Around the NFC West: No Peyton Manning?

The Arizona Cardinals' pursuit of Peyton Manning once appeared quite promising.

That is no longer the case.

Tennessee and Denver are the favorites.

"Everyone else a longshot," ESPN's Adam Schefter said.

Manning appears to be taking a deliberate approach even as the Cardinals face a Friday deadline to decide whether Kevin Kolb receives a $7 million bonus. Will the deadline affect Manning's timetable in any way?

"He'll be courteous in communication," ESPN's Chris Mortensen said, "but no."

Oh, and one more thing: Manning plans to work out for the Broncos, Mortensen reports.

Kent Somers of the Arizona Republic says it's still tough to say how the Manning situation will play out. Somers: "Though keeping Kolb would be a gamble, so would signing Manning, even though he is a four-time MVP and has been selected to 11 Pro Bowls. Manning missed last season because of a neck condition that reportedly required four procedures to fix. The strength in his right arm was affected, and it's unknown when, or if, it will return. ... No one outside Manning's family seems to know for sure what he's thinking. The Dolphins were pegged as a favorite at first, then supposedly eliminated. The Broncos were given a courtesy interview, then became the leader. The Cardinals were in the mix until the Broncos and Titans emerged as favorites. Or was it the Broncos and Dolphins? All the above scenarios have been reported."

Also from Somers: The Cardinals are bringing back Levi Brown.

Jim Thomas of the St. Louis Post-Dispatch says new Rams cornerback Cortland Finnegan attributes his personality to his mother, who spent two decades in the Army. Finnegan: "It may be my Irish side. I don't know. My mom's a little feisty. If you ever get the chance to meet her, she's got about 400 tattoos and she's just a wild woman. She's military background, so I think just her wild side is sort of part of what it's all about for me."

Bernie Miklasz of the St. Louis Post-Dispatch explains why he thinks Rams owner Stan Kroenke wanted to purchase the Dodgers. Miklasz: "Kroenke's goal has been to buy the team and use the Dodgers as a hub for his own regional sports network in Southern California. Such a network would likely mean enormous profits for Kroenke, or the person that controls the Dodgers. Did you think Stan has offered more than $1 billion for the Dodgers because Matt Kemp is his favorite player or that he wants to hang out with Clayton Kershaw? Please. No, this was another money-making venture. Nothing wrong with that; but let's just be honest about the nature of Kroenke's interest. It isn't because he wanted to buy some peanuts and Cracker Jack."

Matthew Hathaway of the St. Louis Post-Dispatch says the Edward Jones Dome is keeping its name.

Matt Maiocco of CSNBayArea.com breaks down Carlos Rogers' new deal with the 49ers. Maiocco: "Rogers counts $5.5 million against the 49ers' 2012 cap after signing a four-year, $29.3 million contract that includes a $5 million signing bonus. Rogers' deal includes a 2012 base salary of $3.9 million, along with annual $100,000 workout bonuses and up to $250,000 yearly in roster bonuses. Rogers' base salaries increase to $5.5 million in 2013, $6.25 million in 2014, and $7.25 million in 2015. The deal contains another $2 million total in possible incentives."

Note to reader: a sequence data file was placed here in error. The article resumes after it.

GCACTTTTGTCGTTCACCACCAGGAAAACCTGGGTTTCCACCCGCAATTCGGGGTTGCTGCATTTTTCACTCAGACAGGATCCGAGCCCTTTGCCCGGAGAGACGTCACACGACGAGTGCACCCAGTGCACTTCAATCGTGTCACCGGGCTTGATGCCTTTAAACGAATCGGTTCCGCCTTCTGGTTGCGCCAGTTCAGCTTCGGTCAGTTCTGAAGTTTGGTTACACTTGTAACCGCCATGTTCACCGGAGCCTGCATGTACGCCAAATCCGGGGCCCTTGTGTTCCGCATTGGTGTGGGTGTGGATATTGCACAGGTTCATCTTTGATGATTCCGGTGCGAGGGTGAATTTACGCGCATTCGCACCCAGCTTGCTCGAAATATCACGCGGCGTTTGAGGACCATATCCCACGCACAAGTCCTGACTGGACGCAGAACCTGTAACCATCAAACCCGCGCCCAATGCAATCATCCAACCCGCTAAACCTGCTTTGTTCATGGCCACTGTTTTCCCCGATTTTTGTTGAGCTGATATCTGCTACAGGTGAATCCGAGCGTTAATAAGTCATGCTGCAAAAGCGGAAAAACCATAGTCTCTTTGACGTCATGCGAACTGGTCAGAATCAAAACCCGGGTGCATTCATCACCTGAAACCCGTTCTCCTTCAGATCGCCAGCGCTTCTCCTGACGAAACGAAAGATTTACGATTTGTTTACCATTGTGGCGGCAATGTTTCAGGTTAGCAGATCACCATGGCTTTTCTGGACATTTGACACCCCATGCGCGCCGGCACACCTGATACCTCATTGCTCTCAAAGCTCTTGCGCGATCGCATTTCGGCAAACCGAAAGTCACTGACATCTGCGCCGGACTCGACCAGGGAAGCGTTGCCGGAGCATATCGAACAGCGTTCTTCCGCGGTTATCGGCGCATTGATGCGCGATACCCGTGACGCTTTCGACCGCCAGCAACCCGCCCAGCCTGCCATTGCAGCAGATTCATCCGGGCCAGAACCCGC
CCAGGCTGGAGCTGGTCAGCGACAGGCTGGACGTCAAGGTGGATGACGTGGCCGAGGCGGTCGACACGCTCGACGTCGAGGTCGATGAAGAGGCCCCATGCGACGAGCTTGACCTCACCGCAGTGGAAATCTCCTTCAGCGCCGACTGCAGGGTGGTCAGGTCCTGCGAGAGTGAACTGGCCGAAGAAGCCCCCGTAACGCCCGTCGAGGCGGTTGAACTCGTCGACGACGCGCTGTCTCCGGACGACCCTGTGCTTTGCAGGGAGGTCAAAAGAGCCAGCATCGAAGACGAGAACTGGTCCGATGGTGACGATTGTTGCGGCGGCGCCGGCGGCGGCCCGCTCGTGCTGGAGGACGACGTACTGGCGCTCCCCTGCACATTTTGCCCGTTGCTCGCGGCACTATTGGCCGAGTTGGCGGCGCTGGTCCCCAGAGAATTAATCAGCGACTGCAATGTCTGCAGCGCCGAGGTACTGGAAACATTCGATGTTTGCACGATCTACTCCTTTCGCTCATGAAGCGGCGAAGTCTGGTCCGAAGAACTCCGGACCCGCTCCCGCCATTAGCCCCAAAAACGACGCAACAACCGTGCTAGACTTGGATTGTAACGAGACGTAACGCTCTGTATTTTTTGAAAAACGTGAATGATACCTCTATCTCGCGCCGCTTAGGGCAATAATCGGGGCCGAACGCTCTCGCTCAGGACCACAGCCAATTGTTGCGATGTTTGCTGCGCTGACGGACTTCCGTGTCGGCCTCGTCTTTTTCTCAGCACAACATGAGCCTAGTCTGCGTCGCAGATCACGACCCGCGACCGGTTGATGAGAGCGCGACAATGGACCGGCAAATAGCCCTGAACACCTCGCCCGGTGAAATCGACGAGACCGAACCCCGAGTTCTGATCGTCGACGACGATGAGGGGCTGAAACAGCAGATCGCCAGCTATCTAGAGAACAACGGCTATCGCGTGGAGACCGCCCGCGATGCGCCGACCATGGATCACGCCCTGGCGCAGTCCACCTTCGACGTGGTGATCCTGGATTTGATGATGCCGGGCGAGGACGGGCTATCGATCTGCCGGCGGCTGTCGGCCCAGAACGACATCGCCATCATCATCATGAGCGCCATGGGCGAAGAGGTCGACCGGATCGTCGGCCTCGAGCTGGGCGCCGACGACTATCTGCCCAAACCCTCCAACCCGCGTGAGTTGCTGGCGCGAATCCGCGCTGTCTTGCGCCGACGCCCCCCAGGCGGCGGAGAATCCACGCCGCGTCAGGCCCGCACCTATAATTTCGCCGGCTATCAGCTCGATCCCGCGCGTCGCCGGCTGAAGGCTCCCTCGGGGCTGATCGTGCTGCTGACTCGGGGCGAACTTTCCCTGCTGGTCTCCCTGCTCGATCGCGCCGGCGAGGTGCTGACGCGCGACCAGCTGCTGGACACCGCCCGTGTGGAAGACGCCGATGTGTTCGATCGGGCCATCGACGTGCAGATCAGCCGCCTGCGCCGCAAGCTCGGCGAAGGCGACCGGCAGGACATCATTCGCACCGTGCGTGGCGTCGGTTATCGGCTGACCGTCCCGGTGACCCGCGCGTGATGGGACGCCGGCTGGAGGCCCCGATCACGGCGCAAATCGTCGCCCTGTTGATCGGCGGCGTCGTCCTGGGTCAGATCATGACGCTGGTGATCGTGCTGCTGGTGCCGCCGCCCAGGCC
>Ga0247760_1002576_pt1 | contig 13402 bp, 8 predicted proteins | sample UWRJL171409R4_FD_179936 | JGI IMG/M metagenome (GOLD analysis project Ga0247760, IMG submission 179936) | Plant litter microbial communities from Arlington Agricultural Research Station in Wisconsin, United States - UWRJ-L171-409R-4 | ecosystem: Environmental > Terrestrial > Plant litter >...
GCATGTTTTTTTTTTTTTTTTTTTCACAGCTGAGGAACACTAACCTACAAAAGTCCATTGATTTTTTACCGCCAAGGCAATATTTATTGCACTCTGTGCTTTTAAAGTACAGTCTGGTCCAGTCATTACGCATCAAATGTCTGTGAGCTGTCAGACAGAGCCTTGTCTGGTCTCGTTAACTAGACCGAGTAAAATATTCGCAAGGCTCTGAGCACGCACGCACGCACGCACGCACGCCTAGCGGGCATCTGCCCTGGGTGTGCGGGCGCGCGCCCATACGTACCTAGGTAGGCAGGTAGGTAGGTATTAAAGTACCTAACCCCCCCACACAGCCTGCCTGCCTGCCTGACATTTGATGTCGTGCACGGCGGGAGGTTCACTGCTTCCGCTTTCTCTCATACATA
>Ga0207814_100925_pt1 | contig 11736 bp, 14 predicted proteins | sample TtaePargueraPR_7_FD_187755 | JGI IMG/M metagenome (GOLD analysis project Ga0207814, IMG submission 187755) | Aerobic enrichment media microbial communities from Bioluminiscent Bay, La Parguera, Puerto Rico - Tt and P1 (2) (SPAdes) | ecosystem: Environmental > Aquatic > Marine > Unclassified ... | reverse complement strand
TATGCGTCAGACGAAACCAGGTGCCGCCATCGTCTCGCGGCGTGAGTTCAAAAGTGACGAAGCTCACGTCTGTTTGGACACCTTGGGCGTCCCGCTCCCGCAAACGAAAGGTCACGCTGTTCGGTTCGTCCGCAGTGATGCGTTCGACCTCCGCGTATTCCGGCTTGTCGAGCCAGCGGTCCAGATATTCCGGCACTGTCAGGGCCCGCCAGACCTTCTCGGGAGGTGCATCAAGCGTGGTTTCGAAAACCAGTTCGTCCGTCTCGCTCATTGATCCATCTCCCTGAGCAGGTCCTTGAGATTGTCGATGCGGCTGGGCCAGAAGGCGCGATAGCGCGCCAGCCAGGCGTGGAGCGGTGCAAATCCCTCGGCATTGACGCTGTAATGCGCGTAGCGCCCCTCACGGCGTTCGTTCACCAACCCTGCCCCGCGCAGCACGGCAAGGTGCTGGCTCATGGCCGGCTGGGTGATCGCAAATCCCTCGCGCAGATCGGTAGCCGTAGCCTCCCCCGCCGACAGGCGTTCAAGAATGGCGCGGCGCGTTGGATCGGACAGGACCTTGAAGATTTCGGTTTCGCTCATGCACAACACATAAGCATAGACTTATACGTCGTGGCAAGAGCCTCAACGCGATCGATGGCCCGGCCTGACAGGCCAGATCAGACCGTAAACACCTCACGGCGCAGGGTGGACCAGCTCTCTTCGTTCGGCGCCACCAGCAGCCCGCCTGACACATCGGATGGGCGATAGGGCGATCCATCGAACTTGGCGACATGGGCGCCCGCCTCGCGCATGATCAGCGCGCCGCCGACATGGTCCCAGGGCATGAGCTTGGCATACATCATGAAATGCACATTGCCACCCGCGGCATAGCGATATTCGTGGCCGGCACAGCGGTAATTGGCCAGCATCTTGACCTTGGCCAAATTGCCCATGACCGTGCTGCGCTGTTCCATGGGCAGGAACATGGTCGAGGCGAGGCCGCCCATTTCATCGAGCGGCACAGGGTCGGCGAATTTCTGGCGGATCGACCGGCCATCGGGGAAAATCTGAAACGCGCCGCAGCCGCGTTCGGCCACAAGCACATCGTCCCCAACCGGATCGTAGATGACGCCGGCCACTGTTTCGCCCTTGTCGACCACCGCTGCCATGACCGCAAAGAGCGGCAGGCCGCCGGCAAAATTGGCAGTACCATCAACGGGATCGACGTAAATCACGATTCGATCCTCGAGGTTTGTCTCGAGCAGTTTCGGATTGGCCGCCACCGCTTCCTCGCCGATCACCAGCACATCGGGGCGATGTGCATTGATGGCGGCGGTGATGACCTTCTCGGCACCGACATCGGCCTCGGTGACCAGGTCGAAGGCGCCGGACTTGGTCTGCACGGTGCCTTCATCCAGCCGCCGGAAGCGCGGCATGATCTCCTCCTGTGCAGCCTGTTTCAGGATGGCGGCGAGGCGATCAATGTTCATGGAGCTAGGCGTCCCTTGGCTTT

Matt Barrows of the Sacramento Bee passes along thoughts from (former?) 49ers return specialist Ted Ginn Jr., who suggests the 49ers would have gone to the Super Bowl had he been healthy. Ginn is now seeking an expanded role as a wide receiver. Barrows: "The irony is that he had opportunities to be a receiver last season with the 49ers. Injuries to Michael Crabtree (early), Josh Morgan (middle) and Braylon Edward's release (late) meant that Ginn was the de facto No. 2 receiver for much of the season. He played 351 offensive snaps in 2011, 34.2 percent of the total snaps." Noted: I could see another team luring away Ginn by telling him what he wants to hear, but I'm skeptical over whether Ginn would in fact play significantly more on offense.

Lowell Cohn of the Santa Rosa Press-Democrat advises Alex Smith to re-sign with the 49ers.

Eric Branch of the San Francisco Chronicle says adding Rock Cartwright could help the 49ers' special teams after Blake Costanzo signed with Chicago.

Danny O'Neil of the Seattle Times says the Seahawks have kept a low profile in free agency largely because they like their roster. O'Neil: "Even the interest Seattle has shown in Packers quarterback Matt Flynn, who visited this week, has been more tepid than some expected. The Seahawks' attention this year, not to mention many millions of dollars, has been spent re-signing players. No one thinks Seattle has arrived. There is a need at quarterback and a desire to improve the pass rush. But the Seahawks aren't just trying to amass talent, they're also trying to preserve it."

Eric D. Williams of the Tacoma News Tribune cites a tweet from Michael Robinson as evidence the fullback will re-sign with the Seahawks.

Clare Farnsworth of seahawks.com says the team has gone through 12 potential replacements at left guard since losing Steve Hutchinson in free agency following the 2005 season.